Private Mailing Card Act
On May 19, 1898, Congress passed the Private Mailing Card Act. The act allowed private printers to produce their own postcards with the same postage rate as government-issued cards.
The US Post Office didn’t begin producing postal cards until the 1870s. Up until that time, people mailed cards with postage on them, and they were called “mailed cards.” There were also picture envelopes, which may have been early inspiration for postcards. Congress passed an act in 1861 that allowed privately printed cards weighing under one ounce to be sent through the mail.
Then on June 8, 1872, Congress passed another act approving the US Post Office to produce its own postal cards. The first of these was issued on May 1, 1873, with one side for the message and the other side for the recipient’s address. By this new act, the Post Office’s cards were the only ones allowed to have the words “Postal Card” printed on them. Additionally, privately-printed cards were more expensive – 2¢ compared to the Post Office’s 1¢ cards.
Then on May 19, 1898, Congress passed the Private Mailing Card Act. This new act allowed private companies to produce their own postcards that could be mailed at the same price as government cards – 1¢. The private cards were required to include the statement “Private Mailing Card, Authorized by Act of Congress of May 19, 1898.” Messages couldn’t be written on the address side – in fact the address side usually had the phrase “This side is exclusively for the address.” Many of these cards also included “Postal Card – Carte Postale” – which meant they were able to be mailed internationally.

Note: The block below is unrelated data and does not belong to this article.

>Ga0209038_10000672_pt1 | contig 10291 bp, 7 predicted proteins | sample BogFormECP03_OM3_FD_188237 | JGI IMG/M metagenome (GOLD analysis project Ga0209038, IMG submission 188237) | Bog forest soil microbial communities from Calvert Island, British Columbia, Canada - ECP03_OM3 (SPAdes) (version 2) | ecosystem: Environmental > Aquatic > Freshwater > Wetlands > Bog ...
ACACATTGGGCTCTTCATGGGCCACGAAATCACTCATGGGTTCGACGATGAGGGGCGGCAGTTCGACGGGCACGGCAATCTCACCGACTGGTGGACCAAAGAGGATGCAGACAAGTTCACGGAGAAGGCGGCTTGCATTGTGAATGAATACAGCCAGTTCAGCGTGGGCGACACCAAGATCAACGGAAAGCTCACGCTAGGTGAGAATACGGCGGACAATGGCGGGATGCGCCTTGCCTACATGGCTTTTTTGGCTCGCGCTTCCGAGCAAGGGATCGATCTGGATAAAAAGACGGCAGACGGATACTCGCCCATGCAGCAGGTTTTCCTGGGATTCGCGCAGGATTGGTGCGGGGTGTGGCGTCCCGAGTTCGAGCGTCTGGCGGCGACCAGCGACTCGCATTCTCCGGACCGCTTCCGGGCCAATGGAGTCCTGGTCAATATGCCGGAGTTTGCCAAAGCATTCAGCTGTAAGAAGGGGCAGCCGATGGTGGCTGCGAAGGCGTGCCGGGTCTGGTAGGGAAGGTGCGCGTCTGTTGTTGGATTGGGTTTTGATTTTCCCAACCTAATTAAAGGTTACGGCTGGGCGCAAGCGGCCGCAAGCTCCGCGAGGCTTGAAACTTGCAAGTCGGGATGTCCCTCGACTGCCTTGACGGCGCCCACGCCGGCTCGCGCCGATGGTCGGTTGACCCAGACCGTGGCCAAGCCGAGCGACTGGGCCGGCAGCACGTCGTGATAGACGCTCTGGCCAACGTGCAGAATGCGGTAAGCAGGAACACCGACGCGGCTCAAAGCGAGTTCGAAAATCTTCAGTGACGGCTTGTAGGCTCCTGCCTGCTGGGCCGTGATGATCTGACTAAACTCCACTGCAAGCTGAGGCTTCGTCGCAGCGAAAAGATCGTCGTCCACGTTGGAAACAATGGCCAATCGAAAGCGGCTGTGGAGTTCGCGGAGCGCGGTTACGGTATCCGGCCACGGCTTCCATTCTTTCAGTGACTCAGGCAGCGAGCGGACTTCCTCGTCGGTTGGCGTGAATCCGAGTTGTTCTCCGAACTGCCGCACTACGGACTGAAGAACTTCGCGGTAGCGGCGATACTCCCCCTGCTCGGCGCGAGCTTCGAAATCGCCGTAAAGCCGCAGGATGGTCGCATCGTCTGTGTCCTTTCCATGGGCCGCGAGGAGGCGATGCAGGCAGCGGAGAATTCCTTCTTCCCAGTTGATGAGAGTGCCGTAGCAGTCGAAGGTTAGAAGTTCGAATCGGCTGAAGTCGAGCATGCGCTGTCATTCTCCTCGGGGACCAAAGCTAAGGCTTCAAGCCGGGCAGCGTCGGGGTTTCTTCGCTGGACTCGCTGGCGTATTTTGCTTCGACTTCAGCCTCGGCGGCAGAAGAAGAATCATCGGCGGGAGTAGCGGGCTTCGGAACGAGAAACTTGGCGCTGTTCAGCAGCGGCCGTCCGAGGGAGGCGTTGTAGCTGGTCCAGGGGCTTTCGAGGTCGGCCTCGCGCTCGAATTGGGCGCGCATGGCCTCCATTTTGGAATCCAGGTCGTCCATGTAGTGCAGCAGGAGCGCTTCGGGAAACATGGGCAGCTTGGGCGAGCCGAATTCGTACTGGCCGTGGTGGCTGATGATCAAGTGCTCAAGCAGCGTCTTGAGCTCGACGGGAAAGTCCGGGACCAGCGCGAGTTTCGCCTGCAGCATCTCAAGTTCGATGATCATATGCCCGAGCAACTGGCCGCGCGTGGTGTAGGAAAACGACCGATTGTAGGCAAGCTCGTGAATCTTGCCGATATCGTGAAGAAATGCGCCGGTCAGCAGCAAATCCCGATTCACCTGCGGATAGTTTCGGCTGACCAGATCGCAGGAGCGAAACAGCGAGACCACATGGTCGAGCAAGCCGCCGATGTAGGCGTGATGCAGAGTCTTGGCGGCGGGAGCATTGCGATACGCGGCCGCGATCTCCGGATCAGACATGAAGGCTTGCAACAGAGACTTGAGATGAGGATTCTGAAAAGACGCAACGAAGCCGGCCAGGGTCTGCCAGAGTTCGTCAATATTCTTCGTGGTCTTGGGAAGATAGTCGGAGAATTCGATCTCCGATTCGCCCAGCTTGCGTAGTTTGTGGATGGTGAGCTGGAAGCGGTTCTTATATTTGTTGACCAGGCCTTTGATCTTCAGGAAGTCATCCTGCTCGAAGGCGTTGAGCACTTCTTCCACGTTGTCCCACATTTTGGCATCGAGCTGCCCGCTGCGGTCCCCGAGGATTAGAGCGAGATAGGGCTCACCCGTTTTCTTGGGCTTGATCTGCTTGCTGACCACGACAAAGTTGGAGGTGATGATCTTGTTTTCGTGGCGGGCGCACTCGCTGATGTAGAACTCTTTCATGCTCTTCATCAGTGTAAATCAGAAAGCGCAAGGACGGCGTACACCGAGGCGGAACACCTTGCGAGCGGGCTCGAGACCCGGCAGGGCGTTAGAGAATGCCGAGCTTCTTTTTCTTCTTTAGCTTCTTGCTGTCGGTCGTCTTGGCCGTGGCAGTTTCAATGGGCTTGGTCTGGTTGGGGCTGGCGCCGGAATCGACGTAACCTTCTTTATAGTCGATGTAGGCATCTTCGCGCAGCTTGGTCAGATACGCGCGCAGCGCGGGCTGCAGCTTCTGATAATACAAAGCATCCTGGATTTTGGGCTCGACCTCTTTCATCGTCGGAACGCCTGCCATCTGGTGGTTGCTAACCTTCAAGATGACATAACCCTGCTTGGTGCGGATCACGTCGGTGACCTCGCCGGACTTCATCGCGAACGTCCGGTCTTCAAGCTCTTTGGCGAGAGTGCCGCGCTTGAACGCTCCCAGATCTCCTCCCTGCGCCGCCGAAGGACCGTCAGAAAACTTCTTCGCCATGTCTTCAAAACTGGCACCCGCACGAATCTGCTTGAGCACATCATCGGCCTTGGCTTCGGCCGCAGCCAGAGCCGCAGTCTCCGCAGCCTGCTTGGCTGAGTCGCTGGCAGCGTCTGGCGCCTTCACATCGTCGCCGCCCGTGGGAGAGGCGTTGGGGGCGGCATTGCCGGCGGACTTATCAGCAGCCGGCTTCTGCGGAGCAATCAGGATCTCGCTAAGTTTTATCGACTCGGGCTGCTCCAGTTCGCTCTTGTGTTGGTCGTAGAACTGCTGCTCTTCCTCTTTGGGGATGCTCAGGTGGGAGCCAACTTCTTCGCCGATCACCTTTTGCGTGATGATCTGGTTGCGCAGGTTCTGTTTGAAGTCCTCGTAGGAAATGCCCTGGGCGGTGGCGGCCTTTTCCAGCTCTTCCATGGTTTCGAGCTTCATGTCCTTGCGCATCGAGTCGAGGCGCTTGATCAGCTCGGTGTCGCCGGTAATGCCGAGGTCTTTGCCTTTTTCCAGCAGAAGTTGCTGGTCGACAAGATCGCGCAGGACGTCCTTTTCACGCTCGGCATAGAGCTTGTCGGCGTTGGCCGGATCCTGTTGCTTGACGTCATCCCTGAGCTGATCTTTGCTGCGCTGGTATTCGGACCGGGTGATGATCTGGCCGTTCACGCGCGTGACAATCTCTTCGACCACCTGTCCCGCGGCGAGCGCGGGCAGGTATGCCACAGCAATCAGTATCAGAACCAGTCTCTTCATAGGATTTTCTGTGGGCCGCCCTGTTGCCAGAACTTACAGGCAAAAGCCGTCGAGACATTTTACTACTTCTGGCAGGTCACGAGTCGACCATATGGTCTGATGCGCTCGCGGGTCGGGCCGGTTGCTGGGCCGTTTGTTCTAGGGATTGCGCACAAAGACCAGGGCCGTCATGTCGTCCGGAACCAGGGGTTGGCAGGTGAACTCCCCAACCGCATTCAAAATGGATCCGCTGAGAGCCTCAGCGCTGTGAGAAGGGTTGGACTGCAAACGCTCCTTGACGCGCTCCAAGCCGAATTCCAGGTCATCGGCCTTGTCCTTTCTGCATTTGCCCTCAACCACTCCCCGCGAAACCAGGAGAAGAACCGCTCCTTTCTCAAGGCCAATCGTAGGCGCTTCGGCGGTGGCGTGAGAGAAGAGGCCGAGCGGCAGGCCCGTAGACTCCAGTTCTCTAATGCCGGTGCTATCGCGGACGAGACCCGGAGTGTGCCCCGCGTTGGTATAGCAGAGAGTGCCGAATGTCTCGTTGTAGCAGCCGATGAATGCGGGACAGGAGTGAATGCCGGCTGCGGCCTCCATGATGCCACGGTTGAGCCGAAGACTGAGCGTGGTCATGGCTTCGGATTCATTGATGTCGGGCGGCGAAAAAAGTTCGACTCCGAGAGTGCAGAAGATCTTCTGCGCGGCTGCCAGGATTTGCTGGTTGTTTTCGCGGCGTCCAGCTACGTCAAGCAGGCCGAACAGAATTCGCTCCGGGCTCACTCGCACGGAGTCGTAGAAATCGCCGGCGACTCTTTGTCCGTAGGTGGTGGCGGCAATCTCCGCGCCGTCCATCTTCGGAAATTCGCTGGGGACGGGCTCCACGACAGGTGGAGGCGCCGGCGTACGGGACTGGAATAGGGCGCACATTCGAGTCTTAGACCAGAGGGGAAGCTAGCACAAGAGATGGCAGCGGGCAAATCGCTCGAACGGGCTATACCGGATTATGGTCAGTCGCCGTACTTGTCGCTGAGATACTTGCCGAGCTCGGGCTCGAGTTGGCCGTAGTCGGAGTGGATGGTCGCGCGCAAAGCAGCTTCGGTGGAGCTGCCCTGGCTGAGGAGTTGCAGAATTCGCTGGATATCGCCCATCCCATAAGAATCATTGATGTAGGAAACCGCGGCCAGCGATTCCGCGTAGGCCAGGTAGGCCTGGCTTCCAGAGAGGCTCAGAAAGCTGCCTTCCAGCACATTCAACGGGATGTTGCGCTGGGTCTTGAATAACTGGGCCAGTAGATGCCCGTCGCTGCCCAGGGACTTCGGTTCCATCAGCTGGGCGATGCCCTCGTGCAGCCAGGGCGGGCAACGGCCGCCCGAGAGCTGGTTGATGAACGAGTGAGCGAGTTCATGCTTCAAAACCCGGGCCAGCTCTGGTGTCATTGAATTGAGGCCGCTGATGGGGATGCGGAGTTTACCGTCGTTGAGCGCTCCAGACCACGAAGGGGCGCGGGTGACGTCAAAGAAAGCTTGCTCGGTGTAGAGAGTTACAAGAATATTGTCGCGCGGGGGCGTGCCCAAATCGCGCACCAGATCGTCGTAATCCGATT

In 1901, the Postmaster General amended some of the 1898 act’s provisions. From that time on, the cards could read “Post Card” instead of “Private Mailing Card.” Additionally, the cards no longer needed to cite the 1898 Mailing Card Act.
Another significant change came in 1907. That year the Universal Postal Union declared that all member nations’ postal cards could have messages on the left half of the address side. The US Post Office made this change to its postal cards and permitted private card manufacturers to do the same on their postcards. This era is often considered the “Golden Age of Postcards” because of the rapid increase in their popularity.
While early postcards featured engraved, drawn, or painted images, the early 1900s saw the rise of photo postcards, particularly Kodak’s “real photo” postcards. Kodak produced a special “postcard camera” that took a picture and then printed a postcard-size negative. Beginning in the late 1930s, photochrom postcards, which featured photo-quality images, became the norm throughout the postcard industry. Postcard collecting has always been a popular hobby, known as deltiology (from the Greek “writing tablet, letter”).
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2 responses to "Private Mailing Card Act"
2 thoughts on “Private Mailing Card Act”
Have been enjoying This Day in History since it was started and printed them to send to a friend with AMD. Although a large image of the postal card is impressive, it does take up space on a one page PDF as did the Hot Wheels article recently which in turn requires the text to be much smaller in font size. For the sake of those that would prefer larger text print, it would be better to have the stamp and other images smaller as was done up to recent articles so that the text is easier to read when page is printed. Thank you.
I love the vintage POSTAL PRINTED CARDS. As a USPS collage artist I enjoy finding these lovely cards, making up the postage required with vintage mint stamps, gluing images on them and mailing them to my friends and fellow artists. Recently found the 4 cent “Custom’s issued in 1964. I supplement it with the 32 cent Doll collection stamp and take the completed composition to my local station and have it hand canceled with the local ID stamp, an important part of my work.